Instant History: The Postwar Digital Humanities and their Legacies
24 September 2016
4th Floor, Information Commons, Lake Shore Campus
In 1949, Jesuit scholar Father Roberto Busa began to collaborate with IBM to build a massive lemmatized concordance to the works of St. Thomas Aquinas. By the mid-1950s he had established the first humanities computing center in Milan, which both IBM and Father Busa referred to as a Center for Literary Data Processing. This turn toward thinking of texts as data--or as potential sources of data--to be processed using computers and algorithmic, quantitative methods, has its legacy in many of today's digital humanities and electronic textuality, from the creation of electronic editions to so-called distant reading and quantitative analyses and visualizations of very large corpora of texts.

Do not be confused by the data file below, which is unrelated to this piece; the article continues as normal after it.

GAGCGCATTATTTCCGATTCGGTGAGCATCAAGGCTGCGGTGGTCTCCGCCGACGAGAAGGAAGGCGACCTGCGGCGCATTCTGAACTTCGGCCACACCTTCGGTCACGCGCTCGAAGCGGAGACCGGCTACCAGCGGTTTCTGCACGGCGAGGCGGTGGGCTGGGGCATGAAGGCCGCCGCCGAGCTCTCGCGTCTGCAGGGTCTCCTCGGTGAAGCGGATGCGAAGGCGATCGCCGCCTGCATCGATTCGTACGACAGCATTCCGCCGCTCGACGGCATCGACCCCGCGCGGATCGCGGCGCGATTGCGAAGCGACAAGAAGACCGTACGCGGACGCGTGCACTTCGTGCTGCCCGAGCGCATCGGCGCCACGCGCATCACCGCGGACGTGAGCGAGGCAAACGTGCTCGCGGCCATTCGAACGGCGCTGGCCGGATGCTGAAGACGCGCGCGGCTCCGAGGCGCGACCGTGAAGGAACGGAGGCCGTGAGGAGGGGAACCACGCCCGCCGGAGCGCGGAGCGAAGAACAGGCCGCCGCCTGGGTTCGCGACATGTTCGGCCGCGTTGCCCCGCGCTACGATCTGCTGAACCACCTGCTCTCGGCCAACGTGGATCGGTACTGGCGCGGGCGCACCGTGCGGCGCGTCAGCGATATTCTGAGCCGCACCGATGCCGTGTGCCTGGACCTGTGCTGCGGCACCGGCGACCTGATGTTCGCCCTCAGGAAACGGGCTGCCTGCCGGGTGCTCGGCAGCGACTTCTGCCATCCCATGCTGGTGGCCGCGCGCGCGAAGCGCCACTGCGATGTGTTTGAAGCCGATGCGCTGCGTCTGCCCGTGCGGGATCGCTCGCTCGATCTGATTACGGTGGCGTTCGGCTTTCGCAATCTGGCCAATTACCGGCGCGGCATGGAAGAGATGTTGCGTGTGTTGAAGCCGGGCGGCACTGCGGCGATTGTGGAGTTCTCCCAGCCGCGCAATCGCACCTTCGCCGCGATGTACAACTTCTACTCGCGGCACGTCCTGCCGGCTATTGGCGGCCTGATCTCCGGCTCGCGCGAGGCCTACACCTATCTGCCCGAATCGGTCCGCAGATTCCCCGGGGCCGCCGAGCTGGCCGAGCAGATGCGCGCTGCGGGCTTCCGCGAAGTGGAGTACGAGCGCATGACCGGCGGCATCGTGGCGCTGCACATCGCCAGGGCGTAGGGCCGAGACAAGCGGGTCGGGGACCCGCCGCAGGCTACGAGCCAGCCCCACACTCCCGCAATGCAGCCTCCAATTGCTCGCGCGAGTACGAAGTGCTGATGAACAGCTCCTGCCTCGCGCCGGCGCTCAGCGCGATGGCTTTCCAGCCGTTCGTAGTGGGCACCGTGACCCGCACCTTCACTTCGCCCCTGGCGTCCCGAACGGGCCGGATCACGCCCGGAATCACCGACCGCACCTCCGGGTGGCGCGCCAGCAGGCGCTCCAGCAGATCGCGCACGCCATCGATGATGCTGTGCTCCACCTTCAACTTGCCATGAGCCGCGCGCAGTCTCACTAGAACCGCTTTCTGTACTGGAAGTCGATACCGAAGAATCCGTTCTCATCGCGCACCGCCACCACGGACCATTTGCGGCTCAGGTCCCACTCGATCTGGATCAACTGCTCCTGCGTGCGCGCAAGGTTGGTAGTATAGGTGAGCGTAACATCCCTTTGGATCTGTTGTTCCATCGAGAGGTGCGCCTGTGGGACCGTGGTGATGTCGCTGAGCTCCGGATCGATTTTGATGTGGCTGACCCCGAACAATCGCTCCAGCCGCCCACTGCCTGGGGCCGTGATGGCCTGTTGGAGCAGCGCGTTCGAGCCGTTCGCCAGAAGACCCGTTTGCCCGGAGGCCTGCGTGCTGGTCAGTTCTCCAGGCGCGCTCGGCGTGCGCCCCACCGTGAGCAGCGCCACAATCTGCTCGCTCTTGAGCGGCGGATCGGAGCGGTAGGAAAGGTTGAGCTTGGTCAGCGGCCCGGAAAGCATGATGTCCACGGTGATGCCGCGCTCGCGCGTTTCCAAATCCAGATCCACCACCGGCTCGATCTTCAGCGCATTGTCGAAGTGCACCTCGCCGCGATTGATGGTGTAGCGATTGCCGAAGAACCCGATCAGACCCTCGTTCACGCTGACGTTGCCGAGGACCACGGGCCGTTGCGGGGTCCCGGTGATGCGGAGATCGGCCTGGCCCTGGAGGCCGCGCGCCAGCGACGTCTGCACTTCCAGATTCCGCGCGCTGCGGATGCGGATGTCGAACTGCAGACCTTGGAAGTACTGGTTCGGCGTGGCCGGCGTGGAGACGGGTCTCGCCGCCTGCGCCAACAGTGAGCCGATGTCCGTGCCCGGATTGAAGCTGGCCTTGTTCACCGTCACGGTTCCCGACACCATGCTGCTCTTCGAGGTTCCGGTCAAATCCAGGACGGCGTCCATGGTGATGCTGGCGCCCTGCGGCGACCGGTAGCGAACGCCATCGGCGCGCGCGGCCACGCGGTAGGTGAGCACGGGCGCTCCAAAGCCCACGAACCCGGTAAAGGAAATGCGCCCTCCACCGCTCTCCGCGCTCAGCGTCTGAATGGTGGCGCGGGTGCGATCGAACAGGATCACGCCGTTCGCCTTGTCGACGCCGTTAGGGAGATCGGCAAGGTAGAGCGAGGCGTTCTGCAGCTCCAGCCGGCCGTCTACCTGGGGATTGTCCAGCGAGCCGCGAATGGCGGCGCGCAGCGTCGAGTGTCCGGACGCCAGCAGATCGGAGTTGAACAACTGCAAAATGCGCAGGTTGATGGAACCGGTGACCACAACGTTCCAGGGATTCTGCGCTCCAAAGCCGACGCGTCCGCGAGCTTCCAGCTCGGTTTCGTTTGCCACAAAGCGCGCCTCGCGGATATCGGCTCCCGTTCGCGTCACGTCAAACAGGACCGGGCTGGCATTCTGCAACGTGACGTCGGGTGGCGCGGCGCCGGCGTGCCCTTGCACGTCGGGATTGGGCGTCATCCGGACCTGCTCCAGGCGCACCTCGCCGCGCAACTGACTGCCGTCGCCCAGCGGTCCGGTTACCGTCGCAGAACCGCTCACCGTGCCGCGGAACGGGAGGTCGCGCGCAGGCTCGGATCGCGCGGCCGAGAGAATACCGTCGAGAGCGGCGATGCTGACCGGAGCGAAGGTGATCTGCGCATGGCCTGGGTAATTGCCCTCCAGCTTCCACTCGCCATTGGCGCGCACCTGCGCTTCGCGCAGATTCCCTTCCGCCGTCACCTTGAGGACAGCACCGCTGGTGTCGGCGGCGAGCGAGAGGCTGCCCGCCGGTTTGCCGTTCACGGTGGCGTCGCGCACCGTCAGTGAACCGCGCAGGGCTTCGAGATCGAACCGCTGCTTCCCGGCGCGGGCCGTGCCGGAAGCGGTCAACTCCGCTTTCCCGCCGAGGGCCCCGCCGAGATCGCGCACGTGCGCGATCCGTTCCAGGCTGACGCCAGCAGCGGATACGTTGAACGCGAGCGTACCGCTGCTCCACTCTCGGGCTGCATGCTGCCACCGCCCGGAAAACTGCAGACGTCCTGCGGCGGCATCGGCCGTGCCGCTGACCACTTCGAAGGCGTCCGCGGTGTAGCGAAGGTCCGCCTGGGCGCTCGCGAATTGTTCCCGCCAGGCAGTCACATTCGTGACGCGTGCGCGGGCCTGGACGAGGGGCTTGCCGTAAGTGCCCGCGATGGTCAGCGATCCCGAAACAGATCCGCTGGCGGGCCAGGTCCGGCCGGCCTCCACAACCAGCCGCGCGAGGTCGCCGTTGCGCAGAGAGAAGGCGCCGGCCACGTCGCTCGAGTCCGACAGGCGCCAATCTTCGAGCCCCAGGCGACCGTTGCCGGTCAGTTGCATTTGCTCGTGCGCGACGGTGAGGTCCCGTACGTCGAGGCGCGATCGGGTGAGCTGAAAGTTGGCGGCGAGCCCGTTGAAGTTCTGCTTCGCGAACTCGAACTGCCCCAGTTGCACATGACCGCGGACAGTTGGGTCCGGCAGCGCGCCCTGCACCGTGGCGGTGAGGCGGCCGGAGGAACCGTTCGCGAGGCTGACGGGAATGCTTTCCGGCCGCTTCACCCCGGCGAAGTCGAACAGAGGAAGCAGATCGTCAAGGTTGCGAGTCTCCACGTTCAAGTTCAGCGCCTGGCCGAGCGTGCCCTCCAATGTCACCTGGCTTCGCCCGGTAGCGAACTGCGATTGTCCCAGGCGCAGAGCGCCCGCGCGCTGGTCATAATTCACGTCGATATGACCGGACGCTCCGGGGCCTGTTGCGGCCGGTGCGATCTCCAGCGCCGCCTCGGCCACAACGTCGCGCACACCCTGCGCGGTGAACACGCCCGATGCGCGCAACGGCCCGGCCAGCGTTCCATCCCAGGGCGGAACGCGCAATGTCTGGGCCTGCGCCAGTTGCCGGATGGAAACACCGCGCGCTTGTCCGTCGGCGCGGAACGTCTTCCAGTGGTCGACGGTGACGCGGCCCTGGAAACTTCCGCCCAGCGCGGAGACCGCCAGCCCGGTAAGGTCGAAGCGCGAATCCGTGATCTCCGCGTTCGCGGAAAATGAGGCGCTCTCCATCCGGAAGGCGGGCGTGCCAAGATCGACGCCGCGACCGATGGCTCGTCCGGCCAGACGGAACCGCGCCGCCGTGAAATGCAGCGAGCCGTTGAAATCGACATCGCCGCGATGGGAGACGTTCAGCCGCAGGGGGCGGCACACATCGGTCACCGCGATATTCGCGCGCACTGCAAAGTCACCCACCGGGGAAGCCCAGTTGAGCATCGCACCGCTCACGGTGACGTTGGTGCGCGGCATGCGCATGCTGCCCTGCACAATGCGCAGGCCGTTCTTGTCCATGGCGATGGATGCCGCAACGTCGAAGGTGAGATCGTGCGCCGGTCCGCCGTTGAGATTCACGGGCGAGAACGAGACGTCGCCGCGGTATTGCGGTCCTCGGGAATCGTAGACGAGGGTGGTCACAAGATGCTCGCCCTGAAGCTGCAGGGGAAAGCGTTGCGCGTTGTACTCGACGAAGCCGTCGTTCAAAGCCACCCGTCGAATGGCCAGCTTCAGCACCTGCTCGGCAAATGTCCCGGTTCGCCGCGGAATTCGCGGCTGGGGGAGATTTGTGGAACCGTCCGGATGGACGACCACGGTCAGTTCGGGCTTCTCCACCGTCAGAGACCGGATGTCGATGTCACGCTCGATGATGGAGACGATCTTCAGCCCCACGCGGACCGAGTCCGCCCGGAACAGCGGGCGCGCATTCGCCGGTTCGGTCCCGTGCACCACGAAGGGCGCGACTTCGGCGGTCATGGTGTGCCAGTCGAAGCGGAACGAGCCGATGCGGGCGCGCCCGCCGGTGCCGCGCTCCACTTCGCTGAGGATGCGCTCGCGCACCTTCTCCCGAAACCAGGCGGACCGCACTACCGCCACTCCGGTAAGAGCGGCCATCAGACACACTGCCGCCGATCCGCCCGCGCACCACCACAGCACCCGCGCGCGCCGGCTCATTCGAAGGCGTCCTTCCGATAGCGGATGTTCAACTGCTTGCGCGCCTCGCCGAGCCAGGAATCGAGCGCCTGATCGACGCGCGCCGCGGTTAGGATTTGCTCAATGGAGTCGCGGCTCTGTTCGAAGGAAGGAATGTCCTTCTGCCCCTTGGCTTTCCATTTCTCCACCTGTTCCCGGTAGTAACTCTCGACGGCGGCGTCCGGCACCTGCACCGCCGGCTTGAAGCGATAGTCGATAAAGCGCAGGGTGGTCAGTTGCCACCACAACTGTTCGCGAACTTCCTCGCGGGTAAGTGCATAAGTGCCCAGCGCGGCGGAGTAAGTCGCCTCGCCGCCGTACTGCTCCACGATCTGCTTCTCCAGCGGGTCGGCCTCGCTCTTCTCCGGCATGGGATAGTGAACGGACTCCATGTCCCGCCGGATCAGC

Our day-long conference explored several aspects of this legacy of Father Busa’s mid-century humanities computing, including the history of natural language processing and digital text processing, systems of textual markup and the creation of digital scholarly editions, topic modeling and large-corpora analysis, with speakers Steven Jones, Geoffrey Rockwell, Laura Mandell and Ted Underwood. Presentations were followed by a roundtable and general discussion.
This event was sponsored by the Hank Center for the Catholic Intellectual Heritage, the Center for Textual Studies and Digital Humanities, and the Svaglic Chair for Textual Studies. For more information, please contact Paul Eggert at email@example.com.
Laura Mandell, Texas A&M University
What Can You Do with ‘Dirty OCR’?: Digital Literary History beyond the Canon
Geoffrey Rockwell, University of Alberta, Canada
Replicating Father Busa’s Methods
Ted Underwood, University of Illinois, Urbana-Champaign
Genealogies of Distance
Steven Jones, University of South Florida
Reverse-Engineering the First Humanities Computing Center: A Media-Archaeology Approach